Florida Baker Act Laws for Minors
By Victoria Langley
Updated August 10, 2018
sick, ill, little girl image by Natalja from Fotolia.com
The Florida Baker Act’s formal name is the Florida Mental Health Act of 1971. This law does a number of things. It is well known for enabling one party to seek the involuntary institutionalization of another. This includes parents using the Baker Act for children who may be suffering from a mental illness. The law also formalizes patient’s rights in regard to involuntary institutionalization and limitations on when this process is appropriate. There are many circumstances in which someone suffering from a mental illness would benefit from receiving medical attention, yet it is not a process to be abused, which is why there is judicial oversight.
The Baker Act and Parental Rights
As a parent of a minor, you have many rights in regard to making decisions for your child and controlling various aspect of your child’s life. You decide where he lives, goes to school, whether he is raised in a particular religion and where the child receives medical care. However, your right to control your children is not absolute, particularly as they become more independent adolescents. The Baker Act offers you the opportunity to get your child help when needed, but it does not enable you to automatically institutionalize your child.
Under the Baker Act, a minor can voluntarily admit herself into a mental health facility. However, as the parent, you must apply for the minor’s admission into the facility, and there must be a judicial hearing to ensure that the minor is competent and acting voluntarily. If a minor is voluntarily admitted, she can also revoke that consent to treatment and must be discharged within 24 hours, unless transferred to involuntary status.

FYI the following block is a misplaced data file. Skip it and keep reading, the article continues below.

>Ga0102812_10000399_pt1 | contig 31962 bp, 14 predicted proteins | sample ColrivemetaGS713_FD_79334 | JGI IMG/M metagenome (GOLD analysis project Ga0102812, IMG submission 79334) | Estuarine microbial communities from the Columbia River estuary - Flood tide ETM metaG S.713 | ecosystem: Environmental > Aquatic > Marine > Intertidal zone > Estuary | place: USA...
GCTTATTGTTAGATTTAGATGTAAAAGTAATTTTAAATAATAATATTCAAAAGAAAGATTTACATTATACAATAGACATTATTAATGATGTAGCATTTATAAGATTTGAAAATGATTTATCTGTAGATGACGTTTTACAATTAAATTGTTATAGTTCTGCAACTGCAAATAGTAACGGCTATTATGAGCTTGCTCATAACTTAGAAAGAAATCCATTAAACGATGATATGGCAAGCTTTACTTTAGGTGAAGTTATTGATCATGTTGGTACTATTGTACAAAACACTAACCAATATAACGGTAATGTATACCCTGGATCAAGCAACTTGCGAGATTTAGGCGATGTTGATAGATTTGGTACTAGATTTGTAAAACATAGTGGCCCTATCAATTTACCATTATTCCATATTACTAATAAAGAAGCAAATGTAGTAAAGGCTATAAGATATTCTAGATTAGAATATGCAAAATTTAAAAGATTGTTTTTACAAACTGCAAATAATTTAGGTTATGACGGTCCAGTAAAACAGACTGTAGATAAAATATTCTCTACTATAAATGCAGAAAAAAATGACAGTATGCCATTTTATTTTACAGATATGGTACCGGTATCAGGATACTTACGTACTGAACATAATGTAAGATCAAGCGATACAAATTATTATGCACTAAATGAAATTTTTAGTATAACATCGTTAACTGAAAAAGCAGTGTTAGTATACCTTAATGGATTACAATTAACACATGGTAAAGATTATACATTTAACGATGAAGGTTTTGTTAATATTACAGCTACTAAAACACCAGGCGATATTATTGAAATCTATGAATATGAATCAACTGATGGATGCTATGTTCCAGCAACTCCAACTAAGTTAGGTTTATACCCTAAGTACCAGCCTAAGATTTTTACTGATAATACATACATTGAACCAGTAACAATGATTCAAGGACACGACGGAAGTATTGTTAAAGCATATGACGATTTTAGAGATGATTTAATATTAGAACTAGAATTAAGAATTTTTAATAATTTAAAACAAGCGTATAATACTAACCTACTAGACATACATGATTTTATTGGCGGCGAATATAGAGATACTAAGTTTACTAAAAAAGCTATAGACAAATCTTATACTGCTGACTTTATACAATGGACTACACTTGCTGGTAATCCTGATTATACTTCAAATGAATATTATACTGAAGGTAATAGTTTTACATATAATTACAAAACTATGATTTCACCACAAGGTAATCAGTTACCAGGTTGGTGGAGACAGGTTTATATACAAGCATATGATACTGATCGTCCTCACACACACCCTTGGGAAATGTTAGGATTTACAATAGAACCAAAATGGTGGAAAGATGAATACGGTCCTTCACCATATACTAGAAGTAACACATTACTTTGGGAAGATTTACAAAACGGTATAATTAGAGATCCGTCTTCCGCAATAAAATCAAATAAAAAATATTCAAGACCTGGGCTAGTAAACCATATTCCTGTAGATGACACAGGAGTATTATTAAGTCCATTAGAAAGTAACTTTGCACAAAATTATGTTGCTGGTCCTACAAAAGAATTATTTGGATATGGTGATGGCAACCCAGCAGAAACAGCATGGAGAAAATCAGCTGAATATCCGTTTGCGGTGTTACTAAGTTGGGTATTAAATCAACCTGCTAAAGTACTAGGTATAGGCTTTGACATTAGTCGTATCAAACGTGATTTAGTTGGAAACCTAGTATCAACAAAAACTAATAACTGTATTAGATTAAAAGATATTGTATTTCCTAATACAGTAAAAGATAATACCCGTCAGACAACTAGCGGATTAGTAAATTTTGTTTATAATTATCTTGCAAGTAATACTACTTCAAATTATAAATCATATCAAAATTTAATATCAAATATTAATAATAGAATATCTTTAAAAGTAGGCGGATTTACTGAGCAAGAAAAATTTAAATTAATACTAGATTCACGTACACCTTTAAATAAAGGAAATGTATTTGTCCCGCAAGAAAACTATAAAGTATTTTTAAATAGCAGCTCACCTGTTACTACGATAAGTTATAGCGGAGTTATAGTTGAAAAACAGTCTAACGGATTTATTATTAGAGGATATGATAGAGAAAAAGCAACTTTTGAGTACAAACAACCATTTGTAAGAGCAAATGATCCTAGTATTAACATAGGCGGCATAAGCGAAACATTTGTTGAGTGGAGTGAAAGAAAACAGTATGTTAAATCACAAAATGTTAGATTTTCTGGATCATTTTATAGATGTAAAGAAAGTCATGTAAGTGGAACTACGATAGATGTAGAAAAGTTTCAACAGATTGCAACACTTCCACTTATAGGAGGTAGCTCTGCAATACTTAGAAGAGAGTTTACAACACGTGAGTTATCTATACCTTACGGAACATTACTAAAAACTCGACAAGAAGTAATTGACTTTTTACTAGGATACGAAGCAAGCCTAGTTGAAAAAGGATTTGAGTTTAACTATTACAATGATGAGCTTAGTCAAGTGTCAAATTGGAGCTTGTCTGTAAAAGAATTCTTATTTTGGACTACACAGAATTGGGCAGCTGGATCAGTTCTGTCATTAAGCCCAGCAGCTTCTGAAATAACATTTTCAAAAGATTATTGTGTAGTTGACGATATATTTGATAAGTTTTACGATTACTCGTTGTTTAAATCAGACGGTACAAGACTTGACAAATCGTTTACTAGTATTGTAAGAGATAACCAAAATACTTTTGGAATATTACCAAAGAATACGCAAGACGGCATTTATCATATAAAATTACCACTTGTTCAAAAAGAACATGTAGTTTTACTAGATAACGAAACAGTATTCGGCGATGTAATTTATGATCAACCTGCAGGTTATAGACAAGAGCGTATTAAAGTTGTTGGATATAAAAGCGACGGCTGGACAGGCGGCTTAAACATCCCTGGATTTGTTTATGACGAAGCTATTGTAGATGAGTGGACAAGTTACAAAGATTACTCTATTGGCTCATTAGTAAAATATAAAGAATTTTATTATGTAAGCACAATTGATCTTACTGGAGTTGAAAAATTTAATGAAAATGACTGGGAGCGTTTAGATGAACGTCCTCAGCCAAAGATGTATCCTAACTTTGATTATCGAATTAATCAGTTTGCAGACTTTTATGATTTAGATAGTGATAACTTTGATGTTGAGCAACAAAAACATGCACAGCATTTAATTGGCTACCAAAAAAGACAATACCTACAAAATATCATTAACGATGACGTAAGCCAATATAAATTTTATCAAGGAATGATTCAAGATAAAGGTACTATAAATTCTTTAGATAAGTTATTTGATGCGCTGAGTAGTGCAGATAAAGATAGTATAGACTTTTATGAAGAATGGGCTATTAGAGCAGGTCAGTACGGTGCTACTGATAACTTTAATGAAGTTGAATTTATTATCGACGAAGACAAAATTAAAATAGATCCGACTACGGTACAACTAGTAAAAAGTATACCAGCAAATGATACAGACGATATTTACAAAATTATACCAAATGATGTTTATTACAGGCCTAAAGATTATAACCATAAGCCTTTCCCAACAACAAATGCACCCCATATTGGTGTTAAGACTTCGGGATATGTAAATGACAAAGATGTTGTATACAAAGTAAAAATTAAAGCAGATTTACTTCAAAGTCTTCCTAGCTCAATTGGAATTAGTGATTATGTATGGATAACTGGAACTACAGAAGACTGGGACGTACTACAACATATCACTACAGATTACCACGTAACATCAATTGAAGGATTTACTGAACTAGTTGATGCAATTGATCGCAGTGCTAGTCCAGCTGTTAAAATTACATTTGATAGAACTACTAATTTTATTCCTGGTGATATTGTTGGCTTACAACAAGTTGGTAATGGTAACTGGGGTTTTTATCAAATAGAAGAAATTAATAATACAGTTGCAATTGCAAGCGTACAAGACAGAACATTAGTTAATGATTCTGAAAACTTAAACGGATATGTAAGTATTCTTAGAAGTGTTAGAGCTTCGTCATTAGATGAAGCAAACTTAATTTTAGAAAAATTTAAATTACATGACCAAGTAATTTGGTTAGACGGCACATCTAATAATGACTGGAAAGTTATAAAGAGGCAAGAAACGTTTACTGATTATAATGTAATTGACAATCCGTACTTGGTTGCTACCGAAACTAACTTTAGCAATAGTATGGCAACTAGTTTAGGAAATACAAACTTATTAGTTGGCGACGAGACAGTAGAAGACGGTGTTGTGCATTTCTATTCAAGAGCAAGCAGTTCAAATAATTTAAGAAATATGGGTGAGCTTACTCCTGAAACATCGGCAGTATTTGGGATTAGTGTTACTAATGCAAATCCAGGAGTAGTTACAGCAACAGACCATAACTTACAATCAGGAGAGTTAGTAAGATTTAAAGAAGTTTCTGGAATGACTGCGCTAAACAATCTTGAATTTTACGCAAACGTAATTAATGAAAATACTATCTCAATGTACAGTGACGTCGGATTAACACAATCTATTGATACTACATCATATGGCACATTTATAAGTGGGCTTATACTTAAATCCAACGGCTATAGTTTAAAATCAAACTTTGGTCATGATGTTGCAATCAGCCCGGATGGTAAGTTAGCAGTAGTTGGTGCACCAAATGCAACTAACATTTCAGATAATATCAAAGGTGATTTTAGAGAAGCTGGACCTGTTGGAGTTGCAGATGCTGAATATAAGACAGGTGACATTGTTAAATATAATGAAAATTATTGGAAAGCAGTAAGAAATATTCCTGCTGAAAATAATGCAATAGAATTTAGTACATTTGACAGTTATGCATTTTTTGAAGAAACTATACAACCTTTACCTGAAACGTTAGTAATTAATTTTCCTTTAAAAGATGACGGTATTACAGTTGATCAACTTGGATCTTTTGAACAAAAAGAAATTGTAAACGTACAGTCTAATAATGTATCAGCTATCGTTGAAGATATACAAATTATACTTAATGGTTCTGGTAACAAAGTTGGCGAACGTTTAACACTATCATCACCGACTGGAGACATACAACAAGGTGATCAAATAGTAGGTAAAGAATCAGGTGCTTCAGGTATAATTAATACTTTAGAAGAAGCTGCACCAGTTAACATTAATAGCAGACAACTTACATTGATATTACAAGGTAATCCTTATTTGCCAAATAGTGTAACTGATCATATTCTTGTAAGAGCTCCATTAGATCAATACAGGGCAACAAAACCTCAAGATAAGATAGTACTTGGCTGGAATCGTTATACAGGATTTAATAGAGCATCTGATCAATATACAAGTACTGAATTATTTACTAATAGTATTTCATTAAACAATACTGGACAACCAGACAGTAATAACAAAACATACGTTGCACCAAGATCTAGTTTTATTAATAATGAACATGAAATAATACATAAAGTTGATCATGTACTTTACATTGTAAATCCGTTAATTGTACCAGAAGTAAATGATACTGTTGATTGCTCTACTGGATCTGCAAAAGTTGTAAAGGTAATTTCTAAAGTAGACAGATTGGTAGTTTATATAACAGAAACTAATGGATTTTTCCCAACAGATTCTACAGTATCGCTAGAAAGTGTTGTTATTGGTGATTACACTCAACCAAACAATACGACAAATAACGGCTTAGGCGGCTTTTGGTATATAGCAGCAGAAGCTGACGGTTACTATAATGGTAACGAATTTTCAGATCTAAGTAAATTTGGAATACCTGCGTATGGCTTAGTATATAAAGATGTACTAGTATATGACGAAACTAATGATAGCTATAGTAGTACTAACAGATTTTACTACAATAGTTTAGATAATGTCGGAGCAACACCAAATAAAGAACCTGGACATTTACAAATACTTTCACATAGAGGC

"Baker Acting" a minor in Florida is a serious process through which you force a child or adolescent to participate in outpatient or inpatient mental health treatment instead of the minor voluntarily going to a mental health facility. An adult or minor may be involuntarily admitted if a court finds, by clear and convincing evidence, that they have a mental illness, and because of this illness:
- They have refused voluntary inpatient treatment or are unable to determine if they need inpatient treatment;
- They are incapable of surviving alone or with the help of willing family members or friends; and
- Without treatment, they are likely to suffer neglect or refuse to care for themselves, which poses a real and present threat of harm to their well-being.
A minor or adult can also be admitted without consent if the court finds they have a mental illness and there is a substantial likelihood that in the near future, they will attempt to seriously hurt themselves or others.
The Baker Act Reporting Center
The College of Behavioral and Community Sciences at the University of South Florida runs the Baker Act Reporting Center. For two decades, the reporting center has organized and analyzed involuntary examination data, including involuntary examination of minors.
If you are a worried parent or family member, the Baker Act Reporting Center can be helpful. Through an interactive map, it notes locations of Baker Act Receiving Locations by county throughout Florida. Under the law, a designated receiving facility is a location approved by the department that provides, at minimum, emergency screening, evaluation and short-term stabilization for mental health or substance abuse disorders. It may have an agreement with a corresponding facility for transportation and mental health services. Some counties do not have any receiving facilities, while others have many – Miami-Dade County has dozens of receiving facilities.
Florida Baker Act Forms 2017
If you believe it is necessary to seek a loved one’s involuntary admission to a mental health facility, you can find Baker Act forms at the Florida Department of Children and Families’ website. They have forms in both English and Spanish.
Victoria E. Langley is a legal content writer living in the Pacific Northwest. She holds a B.A. in philosophy from Northern Illinois University and a J.D. from the John Marshall Law School of Chicago. She has worked as a clerk for a boutique law firm handling breach of contract litigation, a corporate document reviewer, and a legal counselor for a transactional law clinic. She now focuses on translating legalese into everyday language for firms around the country. Her work has appeared on the U.S. News Law Directory and many law firm's sites. Learn more from her website, langleylegalwriter.com